The sect of the Pharisees; these Pharisees were a sect amongst the Jews, (so called from פרש separavit, and may be Englished, separatists), separating from converse with others, by reason of an opinion they had of their own holiness, Luke 18:11.
The apostles and elders, unto whom Paul and Barnabas were sent about the decision of this question, Acts 15:2,
came together for to consider of this matter; they had been informed of it, and now they met to deliberate about it.
Much disputing; they argued on both sides, and considered what might be said for either opinion: some of them that met here seem at first to have been for the retaining of circumcision; for we know but in part, and from the collision of adverse parties such sparks fly out, that many a man hath lighted his candle at them.
A good while ago; from the beginning of our having received our commission to preach, as Matthew 28:19; or more particularly, from the time of Cornelius’s conversion, Acts 10:22; Acts 11:12, which is thought to have been about fourteen or fifteen years before, that Peter preached Christ, by the command of God, unto the Gentiles.
Which knoweth the hearts; God knew the desires of the Gentiles, that they did sincerely desire to please God, and to see this salvation. This great attribute David improved, 1 Chronicles 29:17, and highly recommended his son Solomon to consider of, 1 Chronicles 28:9; which, if believed, would make us also to serve God with a perfect heart and a willing mind. Giving them the Holy Ghost; God himself was a witness for these Gentiles beyond all exception, when he gave them the ordinary and extraordinary gifts of the Holy Ghost; by which he testified, that they belonged to Christ, whose Spirit this was. Thus the testimony of Jesus is the spirit of prophecy, Revelation 19:10; and the Spirit, according to our Saviour’s promise, John 15:26, doth testify of him.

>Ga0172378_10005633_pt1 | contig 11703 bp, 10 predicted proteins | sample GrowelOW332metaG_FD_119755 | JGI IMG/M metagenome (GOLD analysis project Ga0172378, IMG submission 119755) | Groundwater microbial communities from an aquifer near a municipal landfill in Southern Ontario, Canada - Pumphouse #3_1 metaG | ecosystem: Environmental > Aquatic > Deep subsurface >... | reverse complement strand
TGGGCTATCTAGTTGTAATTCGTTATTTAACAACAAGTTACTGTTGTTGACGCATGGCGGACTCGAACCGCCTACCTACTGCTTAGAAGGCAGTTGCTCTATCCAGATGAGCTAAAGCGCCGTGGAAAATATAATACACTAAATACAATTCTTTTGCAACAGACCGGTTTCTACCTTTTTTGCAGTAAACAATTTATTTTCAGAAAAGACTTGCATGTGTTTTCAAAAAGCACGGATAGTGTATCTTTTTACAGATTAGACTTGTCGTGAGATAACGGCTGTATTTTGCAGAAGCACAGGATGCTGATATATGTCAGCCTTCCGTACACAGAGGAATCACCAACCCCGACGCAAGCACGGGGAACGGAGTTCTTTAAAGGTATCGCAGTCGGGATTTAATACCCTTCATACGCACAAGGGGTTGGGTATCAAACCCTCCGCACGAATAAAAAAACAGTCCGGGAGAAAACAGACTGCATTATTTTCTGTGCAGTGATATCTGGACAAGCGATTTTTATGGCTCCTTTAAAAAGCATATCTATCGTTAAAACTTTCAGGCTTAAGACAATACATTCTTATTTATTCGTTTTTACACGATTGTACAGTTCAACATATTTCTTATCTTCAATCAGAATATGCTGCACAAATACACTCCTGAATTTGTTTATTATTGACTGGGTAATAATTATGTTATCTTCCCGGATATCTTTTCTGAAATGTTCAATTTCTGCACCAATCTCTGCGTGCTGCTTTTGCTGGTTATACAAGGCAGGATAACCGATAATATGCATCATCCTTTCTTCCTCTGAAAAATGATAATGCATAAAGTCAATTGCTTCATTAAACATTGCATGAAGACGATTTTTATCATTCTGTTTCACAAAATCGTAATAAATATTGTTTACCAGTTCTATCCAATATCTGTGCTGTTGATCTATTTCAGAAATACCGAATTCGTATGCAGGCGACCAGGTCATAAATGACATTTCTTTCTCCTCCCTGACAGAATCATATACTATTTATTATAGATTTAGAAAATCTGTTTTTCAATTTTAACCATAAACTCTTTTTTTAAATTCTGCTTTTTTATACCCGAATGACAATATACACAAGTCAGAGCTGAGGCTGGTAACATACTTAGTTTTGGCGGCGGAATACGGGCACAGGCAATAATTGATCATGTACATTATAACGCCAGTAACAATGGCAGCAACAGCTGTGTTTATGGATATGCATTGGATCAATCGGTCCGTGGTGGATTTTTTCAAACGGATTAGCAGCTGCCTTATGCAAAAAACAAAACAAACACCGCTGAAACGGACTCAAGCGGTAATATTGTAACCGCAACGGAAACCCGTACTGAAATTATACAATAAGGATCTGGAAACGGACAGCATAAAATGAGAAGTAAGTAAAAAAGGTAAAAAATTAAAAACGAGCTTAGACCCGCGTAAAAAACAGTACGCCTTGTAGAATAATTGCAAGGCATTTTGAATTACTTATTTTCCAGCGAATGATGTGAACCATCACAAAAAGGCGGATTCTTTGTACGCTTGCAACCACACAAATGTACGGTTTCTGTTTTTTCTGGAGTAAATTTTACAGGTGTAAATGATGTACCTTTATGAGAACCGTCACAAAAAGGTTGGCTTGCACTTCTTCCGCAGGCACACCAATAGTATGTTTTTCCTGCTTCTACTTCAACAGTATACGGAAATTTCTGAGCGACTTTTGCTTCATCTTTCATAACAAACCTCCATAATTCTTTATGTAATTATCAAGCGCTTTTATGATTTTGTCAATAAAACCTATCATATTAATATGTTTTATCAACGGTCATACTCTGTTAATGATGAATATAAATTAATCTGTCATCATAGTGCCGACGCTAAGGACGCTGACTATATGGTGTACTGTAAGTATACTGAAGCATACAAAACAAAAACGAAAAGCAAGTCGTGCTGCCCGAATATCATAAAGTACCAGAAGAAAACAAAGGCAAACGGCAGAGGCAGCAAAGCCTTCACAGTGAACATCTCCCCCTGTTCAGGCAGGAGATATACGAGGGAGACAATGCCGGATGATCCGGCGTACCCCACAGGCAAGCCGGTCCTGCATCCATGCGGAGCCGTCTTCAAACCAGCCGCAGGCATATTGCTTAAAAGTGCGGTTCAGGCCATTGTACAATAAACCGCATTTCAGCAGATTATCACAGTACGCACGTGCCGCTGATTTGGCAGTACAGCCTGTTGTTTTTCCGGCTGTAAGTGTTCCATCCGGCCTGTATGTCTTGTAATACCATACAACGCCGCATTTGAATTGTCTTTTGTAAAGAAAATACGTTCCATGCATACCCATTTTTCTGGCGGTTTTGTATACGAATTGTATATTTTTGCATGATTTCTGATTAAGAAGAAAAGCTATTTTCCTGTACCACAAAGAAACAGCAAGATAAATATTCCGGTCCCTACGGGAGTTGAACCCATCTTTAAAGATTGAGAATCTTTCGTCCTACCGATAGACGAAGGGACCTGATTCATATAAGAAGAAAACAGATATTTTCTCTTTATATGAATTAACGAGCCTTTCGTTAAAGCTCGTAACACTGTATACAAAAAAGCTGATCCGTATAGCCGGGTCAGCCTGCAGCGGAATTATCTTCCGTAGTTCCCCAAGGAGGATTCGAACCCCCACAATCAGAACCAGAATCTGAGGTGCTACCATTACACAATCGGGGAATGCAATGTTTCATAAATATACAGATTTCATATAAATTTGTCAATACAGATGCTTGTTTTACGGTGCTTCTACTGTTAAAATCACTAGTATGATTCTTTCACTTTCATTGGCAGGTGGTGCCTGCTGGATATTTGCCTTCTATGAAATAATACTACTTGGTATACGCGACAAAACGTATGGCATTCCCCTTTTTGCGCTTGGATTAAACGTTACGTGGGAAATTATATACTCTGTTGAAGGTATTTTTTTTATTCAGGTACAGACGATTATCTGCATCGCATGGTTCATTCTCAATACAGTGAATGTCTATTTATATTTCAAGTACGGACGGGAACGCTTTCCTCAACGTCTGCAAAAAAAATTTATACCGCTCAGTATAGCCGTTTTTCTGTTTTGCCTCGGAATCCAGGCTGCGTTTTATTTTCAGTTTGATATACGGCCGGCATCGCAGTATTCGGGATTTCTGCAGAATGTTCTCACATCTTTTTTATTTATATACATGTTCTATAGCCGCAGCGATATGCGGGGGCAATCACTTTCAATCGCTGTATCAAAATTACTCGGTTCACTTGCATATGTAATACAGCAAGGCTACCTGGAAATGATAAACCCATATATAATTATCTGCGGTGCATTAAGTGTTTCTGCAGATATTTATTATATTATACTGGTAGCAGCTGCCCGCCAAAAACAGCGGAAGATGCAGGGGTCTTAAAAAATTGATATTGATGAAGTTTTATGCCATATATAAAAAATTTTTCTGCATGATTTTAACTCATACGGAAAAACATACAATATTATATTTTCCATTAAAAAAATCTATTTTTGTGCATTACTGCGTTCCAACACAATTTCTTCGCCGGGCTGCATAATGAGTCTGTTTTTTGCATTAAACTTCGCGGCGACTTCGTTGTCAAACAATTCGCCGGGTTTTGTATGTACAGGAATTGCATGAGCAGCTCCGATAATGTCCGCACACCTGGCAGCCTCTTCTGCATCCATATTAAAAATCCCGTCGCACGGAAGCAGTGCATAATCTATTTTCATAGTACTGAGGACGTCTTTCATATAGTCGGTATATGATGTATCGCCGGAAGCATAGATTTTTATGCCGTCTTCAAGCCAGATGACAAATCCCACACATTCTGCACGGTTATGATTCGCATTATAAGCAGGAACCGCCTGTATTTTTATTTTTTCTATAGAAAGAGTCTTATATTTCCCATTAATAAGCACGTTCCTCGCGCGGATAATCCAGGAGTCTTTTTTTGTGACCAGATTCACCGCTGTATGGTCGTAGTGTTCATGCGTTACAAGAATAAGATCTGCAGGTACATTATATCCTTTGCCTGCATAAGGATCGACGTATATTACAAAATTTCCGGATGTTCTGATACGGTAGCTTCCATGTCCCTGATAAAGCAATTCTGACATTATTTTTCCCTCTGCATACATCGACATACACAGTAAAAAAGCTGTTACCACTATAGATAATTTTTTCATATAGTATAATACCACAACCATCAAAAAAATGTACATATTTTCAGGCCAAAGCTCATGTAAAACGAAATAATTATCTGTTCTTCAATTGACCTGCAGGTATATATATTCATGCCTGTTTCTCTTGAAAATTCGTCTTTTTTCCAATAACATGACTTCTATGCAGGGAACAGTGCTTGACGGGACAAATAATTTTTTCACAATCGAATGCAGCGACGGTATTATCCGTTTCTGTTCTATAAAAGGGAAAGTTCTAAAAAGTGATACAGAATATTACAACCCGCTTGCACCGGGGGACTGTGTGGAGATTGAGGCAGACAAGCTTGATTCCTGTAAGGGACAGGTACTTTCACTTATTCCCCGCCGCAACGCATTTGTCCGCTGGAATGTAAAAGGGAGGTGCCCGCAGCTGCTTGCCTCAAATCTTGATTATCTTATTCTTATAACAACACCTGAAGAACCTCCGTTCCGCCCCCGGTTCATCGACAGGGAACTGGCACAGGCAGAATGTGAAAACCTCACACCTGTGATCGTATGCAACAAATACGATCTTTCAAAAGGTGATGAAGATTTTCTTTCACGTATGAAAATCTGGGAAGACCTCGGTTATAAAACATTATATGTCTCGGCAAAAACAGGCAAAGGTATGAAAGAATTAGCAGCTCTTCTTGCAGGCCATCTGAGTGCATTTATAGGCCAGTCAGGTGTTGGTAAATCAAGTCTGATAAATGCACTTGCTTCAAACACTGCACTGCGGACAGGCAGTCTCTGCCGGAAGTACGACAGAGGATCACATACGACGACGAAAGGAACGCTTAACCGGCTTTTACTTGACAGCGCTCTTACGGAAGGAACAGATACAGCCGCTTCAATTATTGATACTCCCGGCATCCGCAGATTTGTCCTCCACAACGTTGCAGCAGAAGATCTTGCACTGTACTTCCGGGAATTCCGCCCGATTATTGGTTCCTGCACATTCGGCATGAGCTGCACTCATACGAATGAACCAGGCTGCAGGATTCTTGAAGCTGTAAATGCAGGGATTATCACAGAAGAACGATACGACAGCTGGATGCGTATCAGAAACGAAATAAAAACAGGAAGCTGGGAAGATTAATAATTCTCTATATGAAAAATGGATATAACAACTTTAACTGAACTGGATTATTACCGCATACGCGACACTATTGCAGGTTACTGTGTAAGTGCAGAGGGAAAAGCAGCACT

God had now broken down the middle wall of partition betwixt Jew and Gentile, Ephesians 2:14, and distributed his graces to these also, which was signified by the rending of the veil from the top to the bottom, Matthew 27:51, whereby such as were formerly without, might see and enjoy the benefit of those great things which had been hidden under those shadows and types.
Purifying their hearts, from idolatry, and other impieties in which they had lived; which is the inward circumcision of the heart; and, whosoever is thus cleansed, ought not to be reputed amongst the unclean.
By faith; faith is the instrument, God is the efficient cause, of our justification and renovation.
Why tempt ye God? Why would you make a doubt of, and put it to a trial, whether God did in good earnest admit the Gentiles to his favour, and whether he remains firm and constant in such his kindness towards them? They did tempt God also, by disliking the calling of the Gentiles, and would have brought God’s will, were it possible, unto theirs; not submitting their wills, as they ought, unto God’s: for he that sins in any kind, does tempt God; that is, he tries God’s patience, power, and righteousness.
A yoke; so the law of ceremonies is called. Galatians 5:1, and was a yoke indeed, if we consider:
1. Their variety;
2. Their difficulty;
3. Their chargeableness;
4. Their inefficacy, being only shadows of good things to come, Colossians 2:17.
The grace of the Lord Jesus Christ; all saving grace may be well so called, it being purchased only by Christ, and bestowed upon us from the Father through Christ.
Even as they; the Jews their fathers; these were saved through the grace of the Messiah which was to come; and the apostle urges this (against the imposing of the law) to the Jews, because neither their ancestors nor themselves could be justified by the law, but only by grace.
All the multitude; the apostles and elders themselves gave attention to what Barnabas and Paul declared, and by their silence did tacitly approve of what they had said.